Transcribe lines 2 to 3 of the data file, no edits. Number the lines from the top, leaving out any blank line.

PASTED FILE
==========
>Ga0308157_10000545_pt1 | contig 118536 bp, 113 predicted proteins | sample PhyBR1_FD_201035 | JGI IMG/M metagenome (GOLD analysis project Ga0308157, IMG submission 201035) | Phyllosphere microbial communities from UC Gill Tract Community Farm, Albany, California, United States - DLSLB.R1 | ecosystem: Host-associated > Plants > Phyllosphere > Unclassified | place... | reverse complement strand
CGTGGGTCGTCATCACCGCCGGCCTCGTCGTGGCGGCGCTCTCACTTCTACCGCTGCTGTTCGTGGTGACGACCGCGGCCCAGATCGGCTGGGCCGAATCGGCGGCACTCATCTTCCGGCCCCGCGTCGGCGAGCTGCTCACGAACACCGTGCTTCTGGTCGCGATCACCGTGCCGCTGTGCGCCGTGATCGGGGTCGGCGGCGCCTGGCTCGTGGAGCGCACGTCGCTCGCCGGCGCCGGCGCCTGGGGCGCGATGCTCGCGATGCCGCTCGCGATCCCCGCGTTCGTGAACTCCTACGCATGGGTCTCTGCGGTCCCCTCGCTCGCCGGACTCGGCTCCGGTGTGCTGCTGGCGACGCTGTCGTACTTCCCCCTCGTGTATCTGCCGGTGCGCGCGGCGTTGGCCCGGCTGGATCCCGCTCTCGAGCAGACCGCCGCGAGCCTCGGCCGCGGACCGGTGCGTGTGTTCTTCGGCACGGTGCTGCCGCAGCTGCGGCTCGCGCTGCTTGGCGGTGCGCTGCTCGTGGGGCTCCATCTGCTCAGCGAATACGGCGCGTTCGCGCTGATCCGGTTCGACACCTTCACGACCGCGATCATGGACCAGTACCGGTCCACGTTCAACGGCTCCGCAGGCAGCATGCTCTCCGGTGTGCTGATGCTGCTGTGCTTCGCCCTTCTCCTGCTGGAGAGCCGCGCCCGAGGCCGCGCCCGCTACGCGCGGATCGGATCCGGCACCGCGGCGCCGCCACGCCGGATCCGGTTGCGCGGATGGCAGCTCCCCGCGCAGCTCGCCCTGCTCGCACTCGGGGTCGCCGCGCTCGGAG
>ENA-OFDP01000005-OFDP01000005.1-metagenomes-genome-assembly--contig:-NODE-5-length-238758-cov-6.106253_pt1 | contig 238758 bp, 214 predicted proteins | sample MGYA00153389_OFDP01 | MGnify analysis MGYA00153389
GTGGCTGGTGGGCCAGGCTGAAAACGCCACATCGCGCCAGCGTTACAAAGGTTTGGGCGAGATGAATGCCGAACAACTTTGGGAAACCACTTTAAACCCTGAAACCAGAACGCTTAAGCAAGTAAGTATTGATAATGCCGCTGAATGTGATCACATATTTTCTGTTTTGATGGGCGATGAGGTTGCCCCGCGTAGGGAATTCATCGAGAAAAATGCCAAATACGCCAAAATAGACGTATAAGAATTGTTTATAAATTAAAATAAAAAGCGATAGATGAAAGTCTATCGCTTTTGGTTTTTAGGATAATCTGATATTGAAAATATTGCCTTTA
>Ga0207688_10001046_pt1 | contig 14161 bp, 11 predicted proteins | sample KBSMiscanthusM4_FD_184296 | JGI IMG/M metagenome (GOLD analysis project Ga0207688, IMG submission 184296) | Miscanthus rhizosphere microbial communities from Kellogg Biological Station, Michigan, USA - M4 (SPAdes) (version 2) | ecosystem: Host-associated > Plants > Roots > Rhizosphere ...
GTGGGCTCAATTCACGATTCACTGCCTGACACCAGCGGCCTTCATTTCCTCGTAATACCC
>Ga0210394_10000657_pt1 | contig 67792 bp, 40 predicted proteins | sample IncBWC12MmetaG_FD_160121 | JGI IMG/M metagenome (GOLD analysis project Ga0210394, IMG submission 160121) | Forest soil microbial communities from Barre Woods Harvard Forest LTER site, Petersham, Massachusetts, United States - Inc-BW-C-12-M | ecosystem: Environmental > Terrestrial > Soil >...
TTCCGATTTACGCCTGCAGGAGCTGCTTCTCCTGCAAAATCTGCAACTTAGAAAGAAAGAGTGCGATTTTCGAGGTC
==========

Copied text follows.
CGTGGGTCGTCATCACCGCCGGCCTCGTCGTGGCGGCGCTCTCACTTCTACCGCTGCTGTTCGTGGTGACGACCGCGGCCCAGATCGGCTGGGCCGAATCGGCGGCACTCATCTTCCGGCCCCGCGTCGGCGAGCTGCTCACGAACACCGTGCTTCTGGTCGCGATCACCGTGCCGCTGTGCGCCGTGATCGGGGTCGGCGGCGCCTGGCTCGTGGAGCGCACGTCGCTCGCCGGCGCCGGCGCCTGGGGCGCGATGCTCGCGATGCCGCTCGCGATCCCCGCGTTCGTGAACTCCTACGCATGGGTCTCTGCGGTCCCCTCGCTCGCCGGACTCGGCTCCGGTGTGCTGCTGGCGACGCTGTCGTACTTCCCCCTCGTGTATCTGCCGGTGCGCGCGGCGTTGGCCCGGCTGGATCCCGCTCTCGAGCAGACCGCCGCGAGCCTCGGCCGCGGACCGGTGCGTGTGTTCTTCGGCACGGTGCTGCCGCAGCTGCGGCTCGCGCTGCTTGGCGGTGCGCTGCTCGTGGGGCTCCATCTGCTCAGCGAATACGGCGCGTTCGCGCTGATCCGGTTCGACACCTTCACGACCGCGATCATGGACCAGTACCGGTCCACGTTCAACGGCTCCGCAGGCAGCATGCTCTCCGGTGTGCTGATGCTGCTGTGCTTCGCCCTTCTCCTGCTGGAGAGCCGCGCCCGAGGCCGCGCCCGCTACGCGCGGATCGGATCCGGCACCGCGGCGCCGCCACGCCGGATCCGGTTGCGCGGATGGCAGCTCCCCGCGCAGCTCGCCCTGCTCGCACTCGGGGTCGCCGCGCTCGGAG
>ENA-OFDP01000005-OFDP01000005.1-metagenomes-genome-assembly--contig:-NODE-5-length-238758-cov-6.106253_pt1 | contig 238758 bp, 214 predicted proteins | sample MGYA00153389_OFDP01 | MGnify analysis MGYA00153389